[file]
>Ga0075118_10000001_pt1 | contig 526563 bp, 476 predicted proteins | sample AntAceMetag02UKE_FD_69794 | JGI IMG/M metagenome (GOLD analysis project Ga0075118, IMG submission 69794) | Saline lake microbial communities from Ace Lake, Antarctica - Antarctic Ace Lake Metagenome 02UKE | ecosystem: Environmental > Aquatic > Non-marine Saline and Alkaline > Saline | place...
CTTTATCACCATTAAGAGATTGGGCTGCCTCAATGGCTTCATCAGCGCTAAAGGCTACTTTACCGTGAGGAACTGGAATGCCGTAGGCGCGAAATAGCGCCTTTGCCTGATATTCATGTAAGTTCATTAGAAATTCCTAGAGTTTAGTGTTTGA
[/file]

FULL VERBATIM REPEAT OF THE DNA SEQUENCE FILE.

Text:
>Ga0075118_10000001_pt1 | contig 526563 bp, 476 predicted proteins | sample AntAceMetag02UKE_FD_69794 | JGI IMG/M metagenome (GOLD analysis project Ga0075118, IMG submission 69794) | Saline lake microbial communities from Ace Lake, Antarctica - Antarctic Ace Lake Metagenome 02UKE | ecosystem: Environmental > Aquatic > Non-marine Saline and Alkaline > Saline | place...
CTTTATCACCATTAAGAGATTGGGCTGCCTCAATGGCTTCATCAGCGCTAAAGGCTACTTTACCGTGAGGAACTGGAATGCCGTAGGCGCGAAATAGCGCCTTTGCCTGATATTCATGTAAGTTCATTAGAAATTCCTAGAGTTTAGTGTTTGA